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All too many times overwhelmed caregivers are physically and emotionally depleted and need to take time to rest and care for themselves. Believing in a holistic approach to caregiver stress and a strong commitment to helping our members find the right solutions, we created this blog to help you connect with others who, like you, may be facing the same eldercare issues and challenges. Feel free to comment, ask questions, and submit articles. Please forward the blog link to your family and friends. They'll be glad you did.

Warm regards,

Patricia Grace
founder & CEO
Aging with Grace

Wednesday, November 09, 2011

Financial pressures driving some older Americans to drink...

Some older adults may turn to alcohol or cigarettes as a way to cope with financial stress, particularly men and people with less education, a new study suggests.

In the study, researchers surveyed 2,300 older Americans periodically between 1992 and 2006, and found that 16 percent reported growing financial strain over that time, 3 percent reported increases in heavy drinking (more than 30 drinks a month), and 1 percent said they'd started smoking more.

The youngest of the study participants were age 65 when the study began.

Older men who faced increasing financial stress were 30 percent more likely to become heavy drinkers than those who remained financially stable. This increased risk was similar for older adults with lower levels of education compared to those with more education.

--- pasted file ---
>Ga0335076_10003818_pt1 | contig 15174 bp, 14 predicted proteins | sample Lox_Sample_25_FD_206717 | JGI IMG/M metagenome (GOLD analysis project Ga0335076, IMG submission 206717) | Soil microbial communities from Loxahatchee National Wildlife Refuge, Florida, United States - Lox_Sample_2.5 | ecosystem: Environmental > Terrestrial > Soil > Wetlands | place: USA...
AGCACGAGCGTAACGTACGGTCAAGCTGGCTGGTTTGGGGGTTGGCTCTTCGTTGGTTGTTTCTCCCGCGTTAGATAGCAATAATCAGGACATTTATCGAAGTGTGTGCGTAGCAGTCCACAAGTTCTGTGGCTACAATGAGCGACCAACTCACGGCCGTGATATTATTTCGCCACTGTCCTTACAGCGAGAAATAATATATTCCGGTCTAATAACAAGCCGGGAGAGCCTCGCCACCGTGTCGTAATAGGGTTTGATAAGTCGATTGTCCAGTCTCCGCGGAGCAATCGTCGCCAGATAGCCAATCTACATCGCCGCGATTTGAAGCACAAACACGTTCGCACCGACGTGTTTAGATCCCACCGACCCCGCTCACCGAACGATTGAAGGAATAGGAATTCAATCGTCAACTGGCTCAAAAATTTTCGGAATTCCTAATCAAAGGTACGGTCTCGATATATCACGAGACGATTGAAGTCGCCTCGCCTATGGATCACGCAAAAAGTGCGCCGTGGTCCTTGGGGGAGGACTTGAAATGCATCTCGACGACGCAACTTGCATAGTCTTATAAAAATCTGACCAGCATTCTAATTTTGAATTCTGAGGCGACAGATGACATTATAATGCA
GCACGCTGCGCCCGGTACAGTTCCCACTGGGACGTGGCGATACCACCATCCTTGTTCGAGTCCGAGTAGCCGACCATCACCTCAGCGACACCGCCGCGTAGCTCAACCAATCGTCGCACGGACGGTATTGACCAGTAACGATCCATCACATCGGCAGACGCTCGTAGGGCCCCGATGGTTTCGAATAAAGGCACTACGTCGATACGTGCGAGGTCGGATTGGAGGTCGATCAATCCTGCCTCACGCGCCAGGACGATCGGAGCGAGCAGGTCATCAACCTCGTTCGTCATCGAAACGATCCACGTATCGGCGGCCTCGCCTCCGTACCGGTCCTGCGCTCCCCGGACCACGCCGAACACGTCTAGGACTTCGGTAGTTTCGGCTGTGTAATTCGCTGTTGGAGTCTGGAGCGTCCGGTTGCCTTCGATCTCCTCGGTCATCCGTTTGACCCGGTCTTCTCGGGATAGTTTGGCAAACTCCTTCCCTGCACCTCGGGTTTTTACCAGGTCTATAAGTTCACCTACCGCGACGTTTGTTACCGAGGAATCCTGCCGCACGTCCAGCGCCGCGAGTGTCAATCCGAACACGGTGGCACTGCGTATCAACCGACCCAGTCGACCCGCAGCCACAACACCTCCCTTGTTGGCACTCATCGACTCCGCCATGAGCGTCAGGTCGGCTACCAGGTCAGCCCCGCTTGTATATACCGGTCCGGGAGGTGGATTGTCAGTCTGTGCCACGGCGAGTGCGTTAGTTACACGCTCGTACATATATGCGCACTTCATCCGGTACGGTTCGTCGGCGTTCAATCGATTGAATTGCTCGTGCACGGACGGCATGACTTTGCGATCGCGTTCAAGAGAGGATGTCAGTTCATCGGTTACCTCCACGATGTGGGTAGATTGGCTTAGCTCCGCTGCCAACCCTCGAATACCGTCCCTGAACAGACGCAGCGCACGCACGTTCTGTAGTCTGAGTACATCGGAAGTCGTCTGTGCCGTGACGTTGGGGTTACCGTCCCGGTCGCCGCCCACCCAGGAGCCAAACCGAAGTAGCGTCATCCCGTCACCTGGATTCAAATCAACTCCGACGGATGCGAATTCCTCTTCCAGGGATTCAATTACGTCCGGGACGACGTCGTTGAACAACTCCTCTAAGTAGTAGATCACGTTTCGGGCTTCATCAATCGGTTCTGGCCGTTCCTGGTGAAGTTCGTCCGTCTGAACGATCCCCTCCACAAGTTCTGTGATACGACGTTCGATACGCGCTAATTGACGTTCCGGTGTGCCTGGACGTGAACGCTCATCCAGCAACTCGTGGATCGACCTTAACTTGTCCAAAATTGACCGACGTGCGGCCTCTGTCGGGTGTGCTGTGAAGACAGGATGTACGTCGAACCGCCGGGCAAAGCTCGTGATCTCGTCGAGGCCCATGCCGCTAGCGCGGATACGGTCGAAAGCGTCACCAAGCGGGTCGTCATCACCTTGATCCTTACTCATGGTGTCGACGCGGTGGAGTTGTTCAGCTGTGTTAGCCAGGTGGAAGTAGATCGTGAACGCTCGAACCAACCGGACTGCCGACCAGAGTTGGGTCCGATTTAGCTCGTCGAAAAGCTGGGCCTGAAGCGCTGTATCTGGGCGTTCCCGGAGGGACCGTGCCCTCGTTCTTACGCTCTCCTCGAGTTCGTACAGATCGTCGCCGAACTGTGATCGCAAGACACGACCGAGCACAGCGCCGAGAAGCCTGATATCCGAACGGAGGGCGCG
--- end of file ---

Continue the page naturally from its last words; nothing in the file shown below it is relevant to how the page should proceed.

Older women and seniors with higher levels of education tended to reduce their drinking when they encountered financial struggles, according to the study published in the November issue of the Journal of Studies on Alcohol and Drugs.

The findings don't actually show that financial problems were the reason for changes in smoking and drinking habits, but it is known that some people use alcohol and tobacco as a way of coping with stress, noted lead researcher Benjamin A. Shaw of the State University of New York at Albany.

"When you have a stressor that's not very controllable, people may focus on something to help control their emotional response to the stressor," he said in a journal news release.

Financial woes may be particularly stressful for older adults, Shaw added.

"They are out of the workforce, and they might feel like they have less time to recover or generally have less control over their financial situation," he explained

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